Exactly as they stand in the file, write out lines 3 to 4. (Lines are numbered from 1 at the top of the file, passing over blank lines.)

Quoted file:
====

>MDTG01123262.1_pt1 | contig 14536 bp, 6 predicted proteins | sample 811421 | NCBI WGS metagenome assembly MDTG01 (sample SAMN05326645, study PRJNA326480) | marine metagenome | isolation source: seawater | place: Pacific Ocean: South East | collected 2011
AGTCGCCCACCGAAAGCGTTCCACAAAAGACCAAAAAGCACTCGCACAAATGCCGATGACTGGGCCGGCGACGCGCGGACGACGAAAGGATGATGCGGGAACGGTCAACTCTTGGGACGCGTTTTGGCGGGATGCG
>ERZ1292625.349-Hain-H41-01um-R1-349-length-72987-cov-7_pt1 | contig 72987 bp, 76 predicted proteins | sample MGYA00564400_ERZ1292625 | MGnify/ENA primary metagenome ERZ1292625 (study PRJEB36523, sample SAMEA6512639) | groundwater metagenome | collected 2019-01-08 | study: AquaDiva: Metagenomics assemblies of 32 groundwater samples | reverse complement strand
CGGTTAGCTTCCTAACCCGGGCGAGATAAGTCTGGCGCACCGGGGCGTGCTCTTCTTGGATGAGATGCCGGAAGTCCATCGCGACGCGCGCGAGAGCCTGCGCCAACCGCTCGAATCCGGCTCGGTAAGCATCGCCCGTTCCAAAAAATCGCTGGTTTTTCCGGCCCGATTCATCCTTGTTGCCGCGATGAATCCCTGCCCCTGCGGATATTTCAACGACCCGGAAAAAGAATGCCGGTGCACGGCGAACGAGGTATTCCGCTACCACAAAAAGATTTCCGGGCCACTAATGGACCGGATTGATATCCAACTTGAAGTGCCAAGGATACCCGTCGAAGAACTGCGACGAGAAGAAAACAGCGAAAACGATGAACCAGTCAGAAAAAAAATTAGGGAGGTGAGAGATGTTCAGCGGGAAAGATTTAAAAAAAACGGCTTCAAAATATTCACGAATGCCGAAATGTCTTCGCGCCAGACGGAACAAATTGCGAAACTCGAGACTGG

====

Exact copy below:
>ERZ1292625.349-Hain-H41-01um-R1-349-length-72987-cov-7_pt1 | contig 72987 bp, 76 predicted proteins | sample MGYA00564400_ERZ1292625 | MGnify/ENA primary metagenome ERZ1292625 (study PRJEB36523, sample SAMEA6512639) | groundwater metagenome | collected 2019-01-08 | study: AquaDiva: Metagenomics assemblies of 32 groundwater samples | reverse complement strand
CGGTTAGCTTCCTAACCCGGGCGAGATAAGTCTGGCGCACCGGGGCGTGCTCTTCTTGGATGAGATGCCGGAAGTCCATCGCGACGCGCGCGAGAGCCTGCGCCAACCGCTCGAATCCGGCTCGGTAAGCATCGCCCGTTCCAAAAAATCGCTGGTTTTTCCGGCCCGATTCATCCTTGTTGCCGCGATGAATCCCTGCCCCTGCGGATATTTCAACGACCCGGAAAAAGAATGCCGGTGCACGGCGAACGAGGTATTCCGCTACCACAAAAAGATTTCCGGGCCACTAATGGACCGGATTGATATCCAACTTGAAGTGCCAAGGATACCCGTCGAAGAACTGCGACGAGAAGAAAACAGCGAAAACGATGAACCAGTCAGAAAAAAAATTAGGGAGGTGAGAGATGTTCAGCGGGAAAGATTTAAAAAAAACGGCTTCAAAATATTCACGAATGCCGAAATGTCTTCGCGCCAGACGGAACAAATTGCGAAACTCGAGACTGG